• Several yeshiva boys stand around the kiddush table at shul, with one of them serving as the official lookout; they take shots every time they think that no adults are watching.
  • Middle school students are talking about a YouTube video that says vaping with e-cigarettes is harmless…and maybe even good for you.
  • A high school girl has a friend who has become a regular Juul user, and finally gives in to daily invitations to “just try one of my marijuana pods”
  • A third-grade boy accompanies his father home from shul on Shabbos, stopping at several “kiddush clubs” where he observes grown men behaving in ways that make him think drinking is fun and good.

         All of these scenarios have happened in the orthodox community of Baltimore. In response, a group of parents, grandparents and askanim have created a new organization, CHAYEINU,  to raise awareness and educate our community about the danger of addiction and what we can do about it.

       Here are some questions you should be asking yourself:

  • Do you really know what your children know about drugs and alcohol?
  • Would you know if your children have friends who are using drugs or alcohol and sharing their experiences with your children?
  • Who would you contact if you suspected that your child was experimenting with drugs or alcohol behind your back?
  • Are you okay with your child getting answers to his or her big questions “from the street” instead of from you?

These challenges for orthodox families and schools are not unique to Baltimore. Educational materials from organizations like Amudim (amudim.org) point out that these problems exist everywhere and that denial does not help them go away. CHAYEINU is working to raise consciousness and concern in our kehilla because we realize that every child, teen and adult is a potential victim of these risky behaviors. This problem is not limited to individuals in some families or some schools. We believe that you should discuss these issues with your children before they hear about them from their friends. Parents cannot be naïve about these subjects.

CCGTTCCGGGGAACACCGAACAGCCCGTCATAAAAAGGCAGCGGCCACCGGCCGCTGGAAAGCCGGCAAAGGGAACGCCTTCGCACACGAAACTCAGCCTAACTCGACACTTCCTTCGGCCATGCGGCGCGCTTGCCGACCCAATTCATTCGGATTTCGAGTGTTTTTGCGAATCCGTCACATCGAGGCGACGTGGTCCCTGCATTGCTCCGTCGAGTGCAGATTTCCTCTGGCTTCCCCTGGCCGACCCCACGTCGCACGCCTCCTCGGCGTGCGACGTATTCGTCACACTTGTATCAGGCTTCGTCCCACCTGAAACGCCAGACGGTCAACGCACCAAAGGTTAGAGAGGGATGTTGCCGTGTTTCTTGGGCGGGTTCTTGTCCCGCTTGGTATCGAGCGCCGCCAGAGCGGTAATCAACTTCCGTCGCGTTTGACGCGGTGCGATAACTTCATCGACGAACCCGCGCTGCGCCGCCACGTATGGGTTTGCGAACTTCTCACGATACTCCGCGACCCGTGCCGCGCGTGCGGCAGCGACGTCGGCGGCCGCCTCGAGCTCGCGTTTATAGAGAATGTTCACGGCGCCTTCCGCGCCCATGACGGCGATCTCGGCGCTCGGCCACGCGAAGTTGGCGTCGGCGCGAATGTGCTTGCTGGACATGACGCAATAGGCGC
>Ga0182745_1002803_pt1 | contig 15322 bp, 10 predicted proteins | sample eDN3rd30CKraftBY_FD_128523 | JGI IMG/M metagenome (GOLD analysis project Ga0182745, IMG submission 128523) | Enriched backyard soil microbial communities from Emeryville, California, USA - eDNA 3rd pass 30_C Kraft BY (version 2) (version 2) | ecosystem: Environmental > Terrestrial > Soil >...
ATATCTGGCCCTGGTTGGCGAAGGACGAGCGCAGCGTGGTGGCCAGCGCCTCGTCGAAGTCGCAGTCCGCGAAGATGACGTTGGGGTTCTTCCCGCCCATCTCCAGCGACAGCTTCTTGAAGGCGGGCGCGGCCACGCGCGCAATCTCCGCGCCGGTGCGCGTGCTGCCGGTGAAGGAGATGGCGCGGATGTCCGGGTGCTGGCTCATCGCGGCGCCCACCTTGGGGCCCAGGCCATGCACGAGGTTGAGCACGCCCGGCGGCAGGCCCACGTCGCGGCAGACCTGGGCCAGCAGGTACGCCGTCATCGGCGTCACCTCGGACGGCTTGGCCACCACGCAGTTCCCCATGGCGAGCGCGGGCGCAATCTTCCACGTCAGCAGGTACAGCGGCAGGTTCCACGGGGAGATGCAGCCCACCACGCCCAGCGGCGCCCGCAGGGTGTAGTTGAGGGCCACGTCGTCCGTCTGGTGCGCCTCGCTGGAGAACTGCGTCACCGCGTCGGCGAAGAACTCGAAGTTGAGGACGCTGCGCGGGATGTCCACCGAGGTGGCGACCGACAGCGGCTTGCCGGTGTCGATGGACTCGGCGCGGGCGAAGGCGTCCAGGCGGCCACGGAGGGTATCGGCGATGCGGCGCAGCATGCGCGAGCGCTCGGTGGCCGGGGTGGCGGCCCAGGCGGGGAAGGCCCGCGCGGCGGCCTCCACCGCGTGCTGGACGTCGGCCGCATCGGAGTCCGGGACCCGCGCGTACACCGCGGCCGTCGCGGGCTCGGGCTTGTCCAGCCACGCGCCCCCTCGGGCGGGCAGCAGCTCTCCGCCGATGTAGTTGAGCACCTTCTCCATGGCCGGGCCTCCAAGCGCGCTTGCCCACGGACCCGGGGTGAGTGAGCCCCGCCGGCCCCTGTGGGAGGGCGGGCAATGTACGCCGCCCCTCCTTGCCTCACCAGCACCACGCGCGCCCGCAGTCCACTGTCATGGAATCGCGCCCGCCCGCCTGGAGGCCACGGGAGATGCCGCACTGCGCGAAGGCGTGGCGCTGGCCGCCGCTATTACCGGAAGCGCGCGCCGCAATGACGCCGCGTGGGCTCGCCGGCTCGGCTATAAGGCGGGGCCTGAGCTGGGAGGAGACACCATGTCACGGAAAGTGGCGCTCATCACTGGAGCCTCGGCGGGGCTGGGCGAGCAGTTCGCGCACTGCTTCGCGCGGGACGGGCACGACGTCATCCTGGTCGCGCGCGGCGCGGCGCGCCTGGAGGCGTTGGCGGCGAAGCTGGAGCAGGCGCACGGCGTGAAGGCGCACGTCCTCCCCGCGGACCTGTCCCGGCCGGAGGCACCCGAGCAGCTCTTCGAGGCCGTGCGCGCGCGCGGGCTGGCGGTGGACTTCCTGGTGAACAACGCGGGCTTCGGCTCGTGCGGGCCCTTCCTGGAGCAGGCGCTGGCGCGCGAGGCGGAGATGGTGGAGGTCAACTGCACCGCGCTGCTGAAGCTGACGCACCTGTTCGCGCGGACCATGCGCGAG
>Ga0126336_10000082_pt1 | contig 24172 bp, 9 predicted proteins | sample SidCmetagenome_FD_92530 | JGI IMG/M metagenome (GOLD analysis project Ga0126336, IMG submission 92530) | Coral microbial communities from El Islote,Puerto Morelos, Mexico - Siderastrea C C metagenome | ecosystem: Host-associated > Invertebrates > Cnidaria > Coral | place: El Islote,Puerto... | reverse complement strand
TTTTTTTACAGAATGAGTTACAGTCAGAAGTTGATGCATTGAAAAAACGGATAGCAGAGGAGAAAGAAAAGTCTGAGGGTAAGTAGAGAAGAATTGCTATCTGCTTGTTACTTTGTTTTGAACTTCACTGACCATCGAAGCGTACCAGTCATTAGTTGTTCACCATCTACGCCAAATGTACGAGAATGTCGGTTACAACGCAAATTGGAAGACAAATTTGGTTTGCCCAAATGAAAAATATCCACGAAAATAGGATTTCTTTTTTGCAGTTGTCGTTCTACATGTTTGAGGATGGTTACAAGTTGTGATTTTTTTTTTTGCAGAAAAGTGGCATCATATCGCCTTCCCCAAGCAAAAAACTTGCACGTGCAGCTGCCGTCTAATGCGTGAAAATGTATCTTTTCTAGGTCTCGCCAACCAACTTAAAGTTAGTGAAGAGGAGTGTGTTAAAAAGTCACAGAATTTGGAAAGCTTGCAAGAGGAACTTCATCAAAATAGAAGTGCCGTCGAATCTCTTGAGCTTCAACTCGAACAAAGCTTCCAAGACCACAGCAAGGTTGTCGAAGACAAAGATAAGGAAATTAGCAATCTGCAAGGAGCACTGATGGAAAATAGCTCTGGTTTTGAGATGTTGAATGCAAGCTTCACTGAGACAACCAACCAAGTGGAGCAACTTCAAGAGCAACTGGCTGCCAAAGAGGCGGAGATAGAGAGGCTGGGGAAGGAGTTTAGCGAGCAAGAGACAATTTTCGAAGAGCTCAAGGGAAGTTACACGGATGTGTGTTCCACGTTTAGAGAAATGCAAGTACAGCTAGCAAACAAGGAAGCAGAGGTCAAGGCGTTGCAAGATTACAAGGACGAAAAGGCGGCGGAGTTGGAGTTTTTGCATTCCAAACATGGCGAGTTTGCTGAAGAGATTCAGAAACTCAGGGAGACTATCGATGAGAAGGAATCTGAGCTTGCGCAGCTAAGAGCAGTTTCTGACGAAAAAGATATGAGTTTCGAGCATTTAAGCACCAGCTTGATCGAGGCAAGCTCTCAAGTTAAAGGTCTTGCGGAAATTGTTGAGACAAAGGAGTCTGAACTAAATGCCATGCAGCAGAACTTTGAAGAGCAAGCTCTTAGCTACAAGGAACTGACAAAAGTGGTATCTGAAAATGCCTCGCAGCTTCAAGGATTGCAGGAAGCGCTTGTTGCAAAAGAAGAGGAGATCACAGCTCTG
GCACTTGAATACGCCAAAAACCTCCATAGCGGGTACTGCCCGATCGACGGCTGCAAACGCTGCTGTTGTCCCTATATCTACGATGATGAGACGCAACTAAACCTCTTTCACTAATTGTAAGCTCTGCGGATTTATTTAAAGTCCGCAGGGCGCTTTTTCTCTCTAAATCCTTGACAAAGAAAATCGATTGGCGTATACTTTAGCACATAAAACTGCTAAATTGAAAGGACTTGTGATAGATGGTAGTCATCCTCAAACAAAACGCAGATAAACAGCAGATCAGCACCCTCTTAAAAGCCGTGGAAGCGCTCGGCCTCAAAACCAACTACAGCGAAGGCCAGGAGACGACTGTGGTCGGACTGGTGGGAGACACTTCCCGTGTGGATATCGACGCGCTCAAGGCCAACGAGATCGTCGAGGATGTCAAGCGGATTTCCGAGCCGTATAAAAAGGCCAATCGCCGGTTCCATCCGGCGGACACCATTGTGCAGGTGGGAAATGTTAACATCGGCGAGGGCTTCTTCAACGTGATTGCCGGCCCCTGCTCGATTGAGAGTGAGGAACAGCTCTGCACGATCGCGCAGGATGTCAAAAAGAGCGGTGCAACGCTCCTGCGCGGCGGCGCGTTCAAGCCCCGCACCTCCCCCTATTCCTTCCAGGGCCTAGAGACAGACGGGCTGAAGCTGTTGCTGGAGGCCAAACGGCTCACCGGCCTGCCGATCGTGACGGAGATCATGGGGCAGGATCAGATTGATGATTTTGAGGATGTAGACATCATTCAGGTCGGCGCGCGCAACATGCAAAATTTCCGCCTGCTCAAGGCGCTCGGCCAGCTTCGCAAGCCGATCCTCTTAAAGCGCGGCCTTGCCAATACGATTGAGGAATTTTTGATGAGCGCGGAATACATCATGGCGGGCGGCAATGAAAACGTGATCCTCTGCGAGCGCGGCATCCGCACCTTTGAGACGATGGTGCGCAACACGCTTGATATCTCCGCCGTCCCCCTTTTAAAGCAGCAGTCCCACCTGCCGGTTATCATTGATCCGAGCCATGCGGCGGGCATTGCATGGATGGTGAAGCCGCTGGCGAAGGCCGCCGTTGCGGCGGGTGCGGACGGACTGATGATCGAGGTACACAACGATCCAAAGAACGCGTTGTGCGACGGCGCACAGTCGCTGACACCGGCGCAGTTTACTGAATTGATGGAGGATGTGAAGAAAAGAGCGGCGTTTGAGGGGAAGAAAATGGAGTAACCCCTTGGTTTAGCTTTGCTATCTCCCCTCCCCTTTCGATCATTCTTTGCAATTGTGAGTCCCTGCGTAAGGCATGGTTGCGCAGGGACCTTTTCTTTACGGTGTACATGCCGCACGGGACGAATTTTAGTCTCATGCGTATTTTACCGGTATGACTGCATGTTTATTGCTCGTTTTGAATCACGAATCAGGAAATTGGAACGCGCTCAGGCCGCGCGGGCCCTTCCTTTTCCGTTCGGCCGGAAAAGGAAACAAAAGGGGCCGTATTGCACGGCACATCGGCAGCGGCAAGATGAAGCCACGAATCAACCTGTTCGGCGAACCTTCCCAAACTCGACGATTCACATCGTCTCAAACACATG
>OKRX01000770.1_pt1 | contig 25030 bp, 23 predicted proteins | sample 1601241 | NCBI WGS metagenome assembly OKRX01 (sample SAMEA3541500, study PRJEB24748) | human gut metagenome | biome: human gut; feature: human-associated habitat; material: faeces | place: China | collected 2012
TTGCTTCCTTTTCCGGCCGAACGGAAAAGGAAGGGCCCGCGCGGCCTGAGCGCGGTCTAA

Over the past few months, we have all learned about wonderful young people who have died of overdoses, committed suicide because they gave up hope, or left the orthodox community because they were led to believe that they “just don’t fit in” anymore. We recently heard from a parent who said “I always assumed that it was a problem of someone else’s child…until I realized that my child was addicted.”

Chayeinu has spoken with the Rabbonim of almost every shul in Baltimore, and they enthusiastically encouraged us to start this education project as soon as possible. We brought the director of Amudim to Baltimore and he met with the leadership of our schools, letting them know how quickly and dramatically this problem is growing. Our local rabbis and principals met with a psychologist and a psychiatrist who provided guidance on being supportive and responding to parents who seek hadracha.

Despite the growing prevalence of this phenomenon, many parents still do not understand that alcohol and drug addiction are increasing in our Baltimore orthodox community. New challenges like e-cigarettes have changed the environment dramatically, creating even more addictive attractions for young people. There are also many adults who are in denial (“I’m not addicted; I could quit any time.” “Just because I like to have a few drinks on Friday night and Shabbos day doesn’t mean that I have a problem…there are lots of people who are worse off than me.”)

On January 9, 8:00 pm at the Park Heights JCC, Chayeinu will hold the first in a series of open meetings for parents. Dr. David Pelcovitz, a renowned Orthodox psychologist* and a member of the national advisory boards for Amudim and Relief Resources, will address some of the questions listed above and help us deepen our understanding of the risks facing our children. Dr. Pelcovitz will also answer parent questions during this important session. This program is ideal for all parents, including parents of children in lower elementary grades. Rabbi Yaakov Hopfer has endorsed this event and urges all parents to attend.

Subsequent meetings will feature local therapists and families that have dealt personally with the challenges of addiction. Other services and programs will follow, as we determine additional ways that we can effectively address these issues.

Please join us in sharing this information, publicizing these events, and raising the concern about how addictions can shatter the lives of people we love.

Founding Board Members (Board in formation):

Aviva Weisbord, Ph.D.

Mrs. Esti Ziffer

Mr. Larry Ziffer

*Dr. Pelcovitz is also Director of Psychology at North Shore University Hospital, Clinical Professor of Psychiatry at New York University School of Medicine, and holds the Gwendolyn & Joseph Straus Chair in Jewish Education at Yeshiva University